Wednesday, December 14, 2005

Chicago Slang

Grachki (grach'-key): Chicagoese for "garage key"
as in, "Yo, Theresa, waja do wit da grachki? Howmy
supposta cut da grass if I don't git intada grach?"

Sammich: Chicagoese for sandwich. When made with
sausage, it's a sassage sammich; when made with
shredded beef, it's an Italian Beef sammich, a local
delicacy consisting of piles of spicy meat in a
perilously soggy bun.

Da: This article is a key part of Chicago speech,
as in "Da Bears" or "Da Mare" -- the latter denoting
Richard M. Daley, or Richie, as he's often called.

Jewels: Not family heirlooms or a tender body
region, but a popular name for one of the region's
dominant grocery store chains. "I'm goin' to
da Jewels to pick up some sassage."

Field's: Marshall Field, a prominent Chicago
department store. Also Carson Pirie Scott, another
major department store chain, is simply called "Carson's."

Tree: The number between two and four. "We were
lucky dat we only got tree inches of snow da udder

Prairie: A vacant lot, especially one on which weeds are growing.

Over by dere: Translates to "over by there," a
way of emphasizing a site presumed familiar to the
listener. As in, "I got the sassage at da Jewels
down on Kedzie, over by dere."

KaminskiPark: The mispronounced name of the
ballpark where the Chicago White Sox (da Sox) play
baseball. Comiskey Park was recently renamed U.S.
Cellular Field (yuck!)

Frunchroom: As in, "Getottada frunchroom wit
dose muddy shoes." It's not the "parlor." It's not
the "living room." In the land of the bungalow,
it's the "frunchroom," a named derived, linguists
believe, from "front room."

Use: Not the verb, but the plural pronoun "you!”
“Wher e's use goin'?"

Downtown: Anywhere near The Lake, south of The
Zoo (Lincoln Park Zoo) and north of Soldier Field.

The Lake: Lake Michigan. (What other lake is
there?) It's often used by local weathermen, "cooler
by The Lake."

BoysTown: A section on Halsted between Belmont
and Addison which is lined with gay bars both sides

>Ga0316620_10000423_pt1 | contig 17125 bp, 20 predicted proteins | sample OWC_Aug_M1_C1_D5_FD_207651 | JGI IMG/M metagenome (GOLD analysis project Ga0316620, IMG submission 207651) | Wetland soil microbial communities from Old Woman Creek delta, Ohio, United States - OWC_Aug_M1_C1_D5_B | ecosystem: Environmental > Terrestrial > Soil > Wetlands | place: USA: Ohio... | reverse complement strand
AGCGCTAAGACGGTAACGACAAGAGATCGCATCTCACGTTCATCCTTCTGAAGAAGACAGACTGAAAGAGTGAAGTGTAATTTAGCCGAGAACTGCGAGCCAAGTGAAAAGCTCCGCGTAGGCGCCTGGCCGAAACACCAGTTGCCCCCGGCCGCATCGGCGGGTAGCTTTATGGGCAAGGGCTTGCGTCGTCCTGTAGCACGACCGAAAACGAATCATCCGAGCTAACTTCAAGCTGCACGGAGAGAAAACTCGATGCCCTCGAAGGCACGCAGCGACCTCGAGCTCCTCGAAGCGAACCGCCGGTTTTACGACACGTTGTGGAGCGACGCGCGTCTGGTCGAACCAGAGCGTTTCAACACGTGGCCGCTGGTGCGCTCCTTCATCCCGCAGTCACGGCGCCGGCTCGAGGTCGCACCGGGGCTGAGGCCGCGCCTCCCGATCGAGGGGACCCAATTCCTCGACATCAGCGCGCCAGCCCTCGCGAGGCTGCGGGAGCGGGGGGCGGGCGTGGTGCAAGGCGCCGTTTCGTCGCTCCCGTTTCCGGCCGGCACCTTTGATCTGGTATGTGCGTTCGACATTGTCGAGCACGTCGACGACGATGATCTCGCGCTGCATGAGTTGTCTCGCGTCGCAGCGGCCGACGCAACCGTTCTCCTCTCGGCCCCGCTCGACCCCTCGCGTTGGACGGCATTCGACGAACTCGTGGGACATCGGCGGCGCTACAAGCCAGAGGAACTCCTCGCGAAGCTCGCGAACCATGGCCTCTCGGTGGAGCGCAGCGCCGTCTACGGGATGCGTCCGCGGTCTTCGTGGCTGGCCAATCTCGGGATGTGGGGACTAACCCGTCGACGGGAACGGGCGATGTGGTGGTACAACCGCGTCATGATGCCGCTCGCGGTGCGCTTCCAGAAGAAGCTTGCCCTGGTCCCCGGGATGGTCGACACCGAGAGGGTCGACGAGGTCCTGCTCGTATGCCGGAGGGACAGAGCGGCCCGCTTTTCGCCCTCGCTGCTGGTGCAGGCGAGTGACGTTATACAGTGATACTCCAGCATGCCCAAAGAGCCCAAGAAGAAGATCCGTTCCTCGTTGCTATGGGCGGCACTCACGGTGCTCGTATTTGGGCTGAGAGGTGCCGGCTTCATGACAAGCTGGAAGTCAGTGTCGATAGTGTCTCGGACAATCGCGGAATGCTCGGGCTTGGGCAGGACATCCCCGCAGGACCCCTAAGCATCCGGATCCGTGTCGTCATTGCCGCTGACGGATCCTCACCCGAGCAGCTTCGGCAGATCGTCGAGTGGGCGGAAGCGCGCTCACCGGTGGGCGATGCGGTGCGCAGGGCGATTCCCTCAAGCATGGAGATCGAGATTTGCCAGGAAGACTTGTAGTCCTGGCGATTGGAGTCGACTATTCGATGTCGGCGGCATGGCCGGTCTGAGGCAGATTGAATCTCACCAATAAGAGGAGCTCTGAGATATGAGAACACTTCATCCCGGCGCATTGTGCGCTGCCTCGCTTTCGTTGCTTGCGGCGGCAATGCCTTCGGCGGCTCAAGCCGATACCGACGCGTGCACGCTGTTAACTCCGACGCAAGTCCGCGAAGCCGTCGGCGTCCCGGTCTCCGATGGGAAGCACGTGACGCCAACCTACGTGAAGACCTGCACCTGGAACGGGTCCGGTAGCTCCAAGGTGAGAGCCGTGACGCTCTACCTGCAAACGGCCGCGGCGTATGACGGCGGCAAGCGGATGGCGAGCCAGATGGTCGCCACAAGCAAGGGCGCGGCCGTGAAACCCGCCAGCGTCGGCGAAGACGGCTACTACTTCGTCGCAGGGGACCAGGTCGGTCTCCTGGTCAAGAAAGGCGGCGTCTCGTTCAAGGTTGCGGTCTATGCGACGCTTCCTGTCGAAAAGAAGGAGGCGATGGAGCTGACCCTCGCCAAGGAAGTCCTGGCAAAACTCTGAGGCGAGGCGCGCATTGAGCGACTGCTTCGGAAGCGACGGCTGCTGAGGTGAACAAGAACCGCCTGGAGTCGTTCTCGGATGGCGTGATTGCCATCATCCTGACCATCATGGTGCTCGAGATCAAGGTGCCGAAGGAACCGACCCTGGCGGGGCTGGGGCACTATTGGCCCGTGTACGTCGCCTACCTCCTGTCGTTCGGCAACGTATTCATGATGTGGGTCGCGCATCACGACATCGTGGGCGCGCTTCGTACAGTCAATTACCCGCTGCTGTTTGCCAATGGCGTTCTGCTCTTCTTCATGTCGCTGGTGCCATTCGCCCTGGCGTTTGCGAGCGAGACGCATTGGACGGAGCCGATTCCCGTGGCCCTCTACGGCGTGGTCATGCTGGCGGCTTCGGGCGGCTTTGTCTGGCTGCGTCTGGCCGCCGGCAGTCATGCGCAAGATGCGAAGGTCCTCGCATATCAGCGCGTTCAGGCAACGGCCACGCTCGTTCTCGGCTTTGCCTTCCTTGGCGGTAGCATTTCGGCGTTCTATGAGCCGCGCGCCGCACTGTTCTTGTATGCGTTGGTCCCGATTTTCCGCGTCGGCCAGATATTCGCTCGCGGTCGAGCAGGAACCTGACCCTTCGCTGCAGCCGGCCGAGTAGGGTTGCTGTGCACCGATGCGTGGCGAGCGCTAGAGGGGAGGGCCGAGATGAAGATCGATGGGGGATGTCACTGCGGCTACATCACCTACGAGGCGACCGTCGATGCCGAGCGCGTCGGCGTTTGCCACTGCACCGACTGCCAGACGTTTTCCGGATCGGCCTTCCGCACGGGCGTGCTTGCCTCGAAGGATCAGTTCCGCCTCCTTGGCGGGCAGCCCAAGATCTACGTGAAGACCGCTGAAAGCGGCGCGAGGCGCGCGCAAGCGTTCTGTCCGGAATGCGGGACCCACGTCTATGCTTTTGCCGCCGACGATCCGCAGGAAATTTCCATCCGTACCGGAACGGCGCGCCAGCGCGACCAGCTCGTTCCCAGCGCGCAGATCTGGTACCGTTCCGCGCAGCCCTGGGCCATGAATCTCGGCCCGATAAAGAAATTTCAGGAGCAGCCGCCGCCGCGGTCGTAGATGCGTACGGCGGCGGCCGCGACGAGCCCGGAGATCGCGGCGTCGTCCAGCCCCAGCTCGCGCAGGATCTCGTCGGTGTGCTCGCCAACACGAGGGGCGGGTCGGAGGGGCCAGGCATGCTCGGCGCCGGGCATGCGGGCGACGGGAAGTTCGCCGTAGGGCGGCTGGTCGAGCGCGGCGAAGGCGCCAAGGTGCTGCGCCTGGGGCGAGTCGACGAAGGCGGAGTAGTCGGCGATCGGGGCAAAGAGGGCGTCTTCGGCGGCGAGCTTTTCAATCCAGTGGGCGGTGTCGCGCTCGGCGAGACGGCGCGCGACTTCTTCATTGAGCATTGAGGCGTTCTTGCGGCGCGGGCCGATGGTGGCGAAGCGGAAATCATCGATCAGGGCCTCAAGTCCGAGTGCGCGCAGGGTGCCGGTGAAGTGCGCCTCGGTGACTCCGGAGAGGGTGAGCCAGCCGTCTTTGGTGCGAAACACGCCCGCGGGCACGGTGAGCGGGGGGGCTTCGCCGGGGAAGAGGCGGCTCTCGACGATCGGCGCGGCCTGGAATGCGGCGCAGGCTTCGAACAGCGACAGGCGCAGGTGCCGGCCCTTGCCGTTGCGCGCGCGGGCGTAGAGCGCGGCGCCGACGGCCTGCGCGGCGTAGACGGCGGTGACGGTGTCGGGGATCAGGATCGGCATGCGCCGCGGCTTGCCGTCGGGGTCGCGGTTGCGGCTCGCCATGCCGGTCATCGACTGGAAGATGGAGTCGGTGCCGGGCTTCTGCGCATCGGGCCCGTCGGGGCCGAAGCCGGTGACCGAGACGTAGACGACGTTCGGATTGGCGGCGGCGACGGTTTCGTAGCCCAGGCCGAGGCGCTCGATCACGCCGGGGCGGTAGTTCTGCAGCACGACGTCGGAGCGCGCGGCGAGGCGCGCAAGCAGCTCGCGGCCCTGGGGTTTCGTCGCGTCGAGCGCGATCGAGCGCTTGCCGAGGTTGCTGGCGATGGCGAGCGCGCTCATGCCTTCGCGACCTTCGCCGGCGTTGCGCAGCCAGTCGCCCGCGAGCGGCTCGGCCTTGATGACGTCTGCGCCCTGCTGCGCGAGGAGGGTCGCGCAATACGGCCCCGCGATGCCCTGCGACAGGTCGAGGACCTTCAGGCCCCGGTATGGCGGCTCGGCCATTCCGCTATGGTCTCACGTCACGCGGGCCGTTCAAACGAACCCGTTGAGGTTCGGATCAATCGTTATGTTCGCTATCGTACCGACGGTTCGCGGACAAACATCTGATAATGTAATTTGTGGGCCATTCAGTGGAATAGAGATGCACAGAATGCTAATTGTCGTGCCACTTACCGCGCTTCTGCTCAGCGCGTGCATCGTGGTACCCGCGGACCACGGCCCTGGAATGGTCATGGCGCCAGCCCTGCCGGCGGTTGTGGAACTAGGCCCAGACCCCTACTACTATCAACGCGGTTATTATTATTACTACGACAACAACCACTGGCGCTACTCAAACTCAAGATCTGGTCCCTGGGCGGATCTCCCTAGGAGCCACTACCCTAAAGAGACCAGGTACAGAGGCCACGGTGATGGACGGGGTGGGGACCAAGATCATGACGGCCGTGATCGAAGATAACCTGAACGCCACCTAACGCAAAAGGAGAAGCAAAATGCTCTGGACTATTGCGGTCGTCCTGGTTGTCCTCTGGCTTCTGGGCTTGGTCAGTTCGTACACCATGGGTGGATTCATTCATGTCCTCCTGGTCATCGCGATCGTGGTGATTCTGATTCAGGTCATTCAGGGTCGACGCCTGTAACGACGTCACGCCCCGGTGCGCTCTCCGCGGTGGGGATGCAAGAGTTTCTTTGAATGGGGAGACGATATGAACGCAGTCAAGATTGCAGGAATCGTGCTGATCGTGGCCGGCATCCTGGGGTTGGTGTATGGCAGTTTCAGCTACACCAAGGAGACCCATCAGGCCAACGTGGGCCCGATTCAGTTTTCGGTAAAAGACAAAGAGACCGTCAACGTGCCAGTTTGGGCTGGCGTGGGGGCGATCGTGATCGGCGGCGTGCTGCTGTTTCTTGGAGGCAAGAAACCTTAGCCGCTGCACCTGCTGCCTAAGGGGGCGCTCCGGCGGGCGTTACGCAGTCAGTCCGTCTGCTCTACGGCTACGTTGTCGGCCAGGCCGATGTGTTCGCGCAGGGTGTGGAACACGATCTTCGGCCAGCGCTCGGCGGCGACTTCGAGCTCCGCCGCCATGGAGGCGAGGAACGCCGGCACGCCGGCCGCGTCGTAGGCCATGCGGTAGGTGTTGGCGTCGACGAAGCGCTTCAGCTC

of the street. "Didn't I see use in BoysTown in
front of da Manhole?"

Braht: Short for Bratwurst. "Gimme a braht wit kraut."

Cashbox: Traffic reporter slang for tollbooths.
"Dere's a delay at da cashbox on da Skyway."

Goes: Past or present tense of the verb "say."
For example, "Then he goes, 'I like this place'!"

Guys: Used when addressing two or more people,
regardless of each individual's gender.

Pop: A soft drink. Don't say "soda" in this
town. "Do ya wanna canna pop?"

Sliders: Nickname for small, square hamburgers from White
Castle, a popular Midwestern burger chain.
"Dose sliders I had last night gave me da runs."
Also known as, "Wee Willy One-Bites"
and "belly bombs."

The Taste: The Taste of Chicago Festival, a huge
extravaganza in Grant Park featuring samples of
Chicagoland cuisine which takes place each year
around the Fourth of July holiday.

"Jieetyet?": Translates to, "Did you eat yet?"

Winter and Construction: Punch line to the joke,
"What are the two seasons in Chicago?"

Cuppa Too-Tree: is Chicagoese for "a couple,
two, three" which really means "a few." For example,
"Hey Mike, dere any beerz left in da cooler over by
dere?" "Yeh, a cuppa too-tree."

588-2300: Everyone in Chicago knows this
commercial jingle and the carpet company you'll get
if you call that number -- Empire!

Junk Djor: You will usua lly find the 'junk
drawer' in the kitchen filled to the brim with miscellaneous,
but very important, junk.

Southern Illinois: Anything south of I-80.

Expressways: The Interstates in the immediate
Chicagoland area are usually known just by their
'name' and not their Interstate number: the Dan Ryan
("da Ryan"), the Stevenson, the Kennedy, the
Eisenhower (da "Ike"), and the Edens.

Gym Shoes: The rest of the country may refer to
them as sneakers or running shoes but Chicagoans
will always call them gym shoes!


Jules said...

This was fun to read. Ha Ha! Sounds a bit familiar! I wonder why :)

umarang said...

Yes I love your Chicago parlance